In a letter to the U.S. House of Representatives, Chamorro wrote: “We need the international community to help us Nicaraguans, in our fight for democracy and freedom. It is crucial to maintain pressure against those responsible of crimes, deaths and abuses. I believe that justice will prevail, but only if we maintain as an unified force to combat oppression.”

Patrick Hamilton contributed to the reporting of this story.

Read more about the ongoing political crisis in Nicaragua here.

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About the Contributor
Sophia Maxim
Sophia Maxim, Managing Editor for Print
Sophia Maxim is a multimedia journalist and designer from Atlanta, GA. She is The Maroon’s Managing Editor for Print and previously served as Design Chief. She is a visual communication sophomore with a design minor. In her free time, she enjoys exploring the city, listening to podcasts, and collaborating on creative projects. Sophia can be reached at [email protected].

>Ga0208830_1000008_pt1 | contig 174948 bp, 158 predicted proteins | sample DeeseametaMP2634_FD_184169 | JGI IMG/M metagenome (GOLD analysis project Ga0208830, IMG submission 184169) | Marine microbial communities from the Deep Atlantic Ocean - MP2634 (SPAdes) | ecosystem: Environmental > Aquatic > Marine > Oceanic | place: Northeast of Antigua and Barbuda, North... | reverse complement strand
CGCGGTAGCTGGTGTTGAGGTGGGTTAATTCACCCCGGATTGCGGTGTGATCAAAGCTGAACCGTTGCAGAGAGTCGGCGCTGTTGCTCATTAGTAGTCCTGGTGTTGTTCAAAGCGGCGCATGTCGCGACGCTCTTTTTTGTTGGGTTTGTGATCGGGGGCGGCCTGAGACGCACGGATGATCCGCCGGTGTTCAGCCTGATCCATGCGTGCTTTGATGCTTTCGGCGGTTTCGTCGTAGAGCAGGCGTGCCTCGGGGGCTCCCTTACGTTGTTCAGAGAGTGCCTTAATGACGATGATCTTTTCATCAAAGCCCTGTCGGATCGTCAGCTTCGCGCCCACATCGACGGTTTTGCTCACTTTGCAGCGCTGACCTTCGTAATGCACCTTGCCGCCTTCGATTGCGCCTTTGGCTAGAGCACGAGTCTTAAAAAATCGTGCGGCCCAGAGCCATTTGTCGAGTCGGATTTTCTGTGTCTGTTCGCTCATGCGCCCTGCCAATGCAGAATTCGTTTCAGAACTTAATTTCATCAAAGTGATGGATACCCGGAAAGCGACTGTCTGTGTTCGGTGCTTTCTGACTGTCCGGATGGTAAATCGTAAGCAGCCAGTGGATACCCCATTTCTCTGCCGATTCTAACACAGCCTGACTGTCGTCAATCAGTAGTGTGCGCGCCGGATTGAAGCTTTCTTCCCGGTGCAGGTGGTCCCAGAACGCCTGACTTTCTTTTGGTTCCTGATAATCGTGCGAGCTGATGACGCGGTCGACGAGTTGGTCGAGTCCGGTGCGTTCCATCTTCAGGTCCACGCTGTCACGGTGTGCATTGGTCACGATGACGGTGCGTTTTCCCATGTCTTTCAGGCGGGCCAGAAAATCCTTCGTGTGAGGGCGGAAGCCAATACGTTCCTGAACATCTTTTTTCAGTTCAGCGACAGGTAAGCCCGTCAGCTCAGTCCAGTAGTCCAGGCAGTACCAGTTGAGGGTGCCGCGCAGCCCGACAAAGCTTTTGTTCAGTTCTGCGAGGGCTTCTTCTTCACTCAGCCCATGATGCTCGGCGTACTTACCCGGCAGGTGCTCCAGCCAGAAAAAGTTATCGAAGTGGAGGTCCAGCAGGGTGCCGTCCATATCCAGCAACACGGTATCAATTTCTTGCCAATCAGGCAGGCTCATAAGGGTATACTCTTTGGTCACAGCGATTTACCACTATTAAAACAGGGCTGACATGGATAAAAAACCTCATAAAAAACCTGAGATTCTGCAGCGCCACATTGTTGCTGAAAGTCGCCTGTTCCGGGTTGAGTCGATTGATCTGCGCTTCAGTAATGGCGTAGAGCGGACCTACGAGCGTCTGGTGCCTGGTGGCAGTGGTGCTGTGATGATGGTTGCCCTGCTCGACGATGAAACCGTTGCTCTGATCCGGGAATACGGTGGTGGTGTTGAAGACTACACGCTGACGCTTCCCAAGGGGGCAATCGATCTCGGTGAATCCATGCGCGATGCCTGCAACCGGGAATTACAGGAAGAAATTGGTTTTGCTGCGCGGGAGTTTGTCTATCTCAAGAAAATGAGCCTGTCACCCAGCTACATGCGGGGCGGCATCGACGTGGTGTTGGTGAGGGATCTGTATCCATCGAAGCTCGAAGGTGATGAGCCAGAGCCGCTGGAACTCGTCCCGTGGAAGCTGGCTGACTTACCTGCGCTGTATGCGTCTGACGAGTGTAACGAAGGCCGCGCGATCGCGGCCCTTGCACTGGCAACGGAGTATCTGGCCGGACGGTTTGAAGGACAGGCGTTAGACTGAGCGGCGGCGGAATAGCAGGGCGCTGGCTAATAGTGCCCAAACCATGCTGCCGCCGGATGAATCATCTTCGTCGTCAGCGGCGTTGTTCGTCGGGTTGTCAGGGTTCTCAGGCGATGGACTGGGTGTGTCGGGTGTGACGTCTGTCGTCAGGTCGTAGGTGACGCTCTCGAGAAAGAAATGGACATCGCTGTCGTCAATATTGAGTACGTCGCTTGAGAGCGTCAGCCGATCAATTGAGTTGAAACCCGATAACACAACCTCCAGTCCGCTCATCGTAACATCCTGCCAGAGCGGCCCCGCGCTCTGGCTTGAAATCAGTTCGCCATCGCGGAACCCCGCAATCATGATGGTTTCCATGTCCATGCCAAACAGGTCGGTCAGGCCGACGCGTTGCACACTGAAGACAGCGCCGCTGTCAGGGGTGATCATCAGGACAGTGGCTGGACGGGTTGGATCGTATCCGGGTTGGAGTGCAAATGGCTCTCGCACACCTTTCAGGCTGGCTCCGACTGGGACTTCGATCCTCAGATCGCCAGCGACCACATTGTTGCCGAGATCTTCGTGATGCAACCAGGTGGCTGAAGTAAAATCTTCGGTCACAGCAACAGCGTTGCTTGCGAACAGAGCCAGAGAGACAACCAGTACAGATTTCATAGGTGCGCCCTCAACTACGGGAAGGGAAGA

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    Andrew WolfeFeb 6, 2024 at 2:02 pm

    Seriously, this article doesn’t mention that the Nicaraguan government sentenced a Catholic bishop to 26 years’ imprisonment then exiled him after a year, and arrested a second, along with priests and religious—not to mention closing seminaries and seizing them and other Church property?

    • S

      Sophia MaximFeb 18, 2024 at 8:59 pm

      Hi, Mr. Wolfe – thank you for your comment. You might be interested in reading part one of this story here, which covers more about the recent seizure of religious and educational instutitions and persecution of religious figures, including the arrest and exile of Bishop Alvarez.